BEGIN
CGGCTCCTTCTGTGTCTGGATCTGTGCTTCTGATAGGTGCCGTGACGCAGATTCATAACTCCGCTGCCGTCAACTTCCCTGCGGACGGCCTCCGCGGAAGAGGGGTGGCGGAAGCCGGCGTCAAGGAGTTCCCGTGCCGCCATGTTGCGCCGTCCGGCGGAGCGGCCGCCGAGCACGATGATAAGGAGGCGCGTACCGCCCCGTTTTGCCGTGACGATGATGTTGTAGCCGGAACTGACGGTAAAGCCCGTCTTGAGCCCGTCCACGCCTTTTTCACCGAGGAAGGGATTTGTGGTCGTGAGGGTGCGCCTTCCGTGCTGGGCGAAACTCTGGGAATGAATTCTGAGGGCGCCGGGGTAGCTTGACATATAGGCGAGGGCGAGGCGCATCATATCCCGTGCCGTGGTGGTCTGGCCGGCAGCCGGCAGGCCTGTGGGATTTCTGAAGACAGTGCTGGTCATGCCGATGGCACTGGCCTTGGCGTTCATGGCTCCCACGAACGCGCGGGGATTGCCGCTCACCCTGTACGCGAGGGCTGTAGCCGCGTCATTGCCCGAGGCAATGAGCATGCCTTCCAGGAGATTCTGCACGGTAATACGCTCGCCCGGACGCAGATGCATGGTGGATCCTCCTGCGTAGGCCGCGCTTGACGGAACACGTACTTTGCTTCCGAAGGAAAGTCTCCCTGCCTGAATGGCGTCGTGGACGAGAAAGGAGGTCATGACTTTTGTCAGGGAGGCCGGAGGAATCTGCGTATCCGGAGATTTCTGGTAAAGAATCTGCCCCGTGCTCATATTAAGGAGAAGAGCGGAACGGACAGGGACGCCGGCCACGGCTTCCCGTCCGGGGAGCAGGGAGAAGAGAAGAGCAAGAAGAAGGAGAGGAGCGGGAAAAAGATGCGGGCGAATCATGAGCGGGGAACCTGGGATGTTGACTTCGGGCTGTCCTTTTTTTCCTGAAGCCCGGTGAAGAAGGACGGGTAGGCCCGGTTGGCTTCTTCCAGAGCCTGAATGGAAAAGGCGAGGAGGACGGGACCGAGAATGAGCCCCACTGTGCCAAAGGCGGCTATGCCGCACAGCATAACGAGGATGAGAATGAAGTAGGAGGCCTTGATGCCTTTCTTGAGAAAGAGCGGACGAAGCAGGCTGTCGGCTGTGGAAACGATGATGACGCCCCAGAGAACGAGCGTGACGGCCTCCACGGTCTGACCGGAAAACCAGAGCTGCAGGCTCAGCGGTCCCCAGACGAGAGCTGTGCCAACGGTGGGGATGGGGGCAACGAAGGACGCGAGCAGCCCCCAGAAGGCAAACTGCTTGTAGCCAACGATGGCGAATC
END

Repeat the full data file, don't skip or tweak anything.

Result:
CGGCTCCTTCTGTGTCTGGATCTGTGCTTCTGATAGGTGCCGTGACGCAGATTCATAACTCCGCTGCCGTCAACTTCCCTGCGGACGGCCTCCGCGGAAGAGGGGTGGCGGAAGCCGGCGTCAAGGAGTTCCCGTGCCGCCATGTTGCGCCGTCCGGCGGAGCGGCCGCCGAGCACGATGATAAGGAGGCGCGTACCGCCCCGTTTTGCCGTGACGATGATGTTGTAGCCGGAACTGACGGTAAAGCCCGTCTTGAGCCCGTCCACGCCTTTTTCACCGAGGAAGGGATTTGTGGTCGTGAGGGTGCGCCTTCCGTGCTGGGCGAAACTCTGGGAATGAATTCTGAGGGCGCCGGGGTAGCTTGACATATAGGCGAGGGCGAGGCGCATCATATCCCGTGCCGTGGTGGTCTGGCCGGCAGCCGGCAGGCCTGTGGGATTTCTGAAGACAGTGCTGGTCATGCCGATGGCACTGGCCTTGGCGTTCATGGCTCCCACGAACGCGCGGGGATTGCCGCTCACCCTGTACGCGAGGGCTGTAGCCGCGTCATTGCCCGAGGCAATGAGCATGCCTTCCAGGAGATTCTGCACGGTAATACGCTCGCCCGGACGCAGATGCATGGTGGATCCTCCTGCGTAGGCCGCGCTTGACGGAACACGTACTTTGCTTCCGAAGGAAAGTCTCCCTGCCTGAATGGCGTCGTGGACGAGAAAGGAGGTCATGACTTTTGTCAGGGAGGCCGGAGGAATCTGCGTATCCGGAGATTTCTGGTAAAGAATCTGCCCCGTGCTCATATTAAGGAGAAGAGCGGAACGGACAGGGACGCCGGCCACGGCTTCCCGTCCGGGGAGCAGGGAGAAGAGAAGAGCAAGAAGAAGGAGAGGAGCGGGAAAAAGATGCGGGCGAATCATGAGCGGGGAACCTGGGATGTTGACTTCGGGCTGTCCTTTTTTTCCTGAAGCCCGGTGAAGAAGGACGGGTAGGCCCGGTTGGCTTCTTCCAGAGCCTGAATGGAAAAGGCGAGGAGGACGGGACCGAGAATGAGCCCCACTGTGCCAAAGGCGGCTATGCCGCACAGCATAACGAGGATGAGAATGAAGTAGGAGGCCTTGATGCCTTTCTTGAGAAAGAGCGGACGAAGCAGGCTGTCGGCTGTGGAAACGATGATGACGCCCCAGAGAACGAGCGTGACGGCCTCCACGGTCTGACCGGAAAACCAGAGCTGCAGGCTCAGCGGTCCCCAGACGAGAGCTGTGCCAACGGTGGGGATGGGGGCAACGAAGGACGCGAGCAGCCCCCAGAAGGCAAACTGCTTGTAGCCAACGATGGCGAATC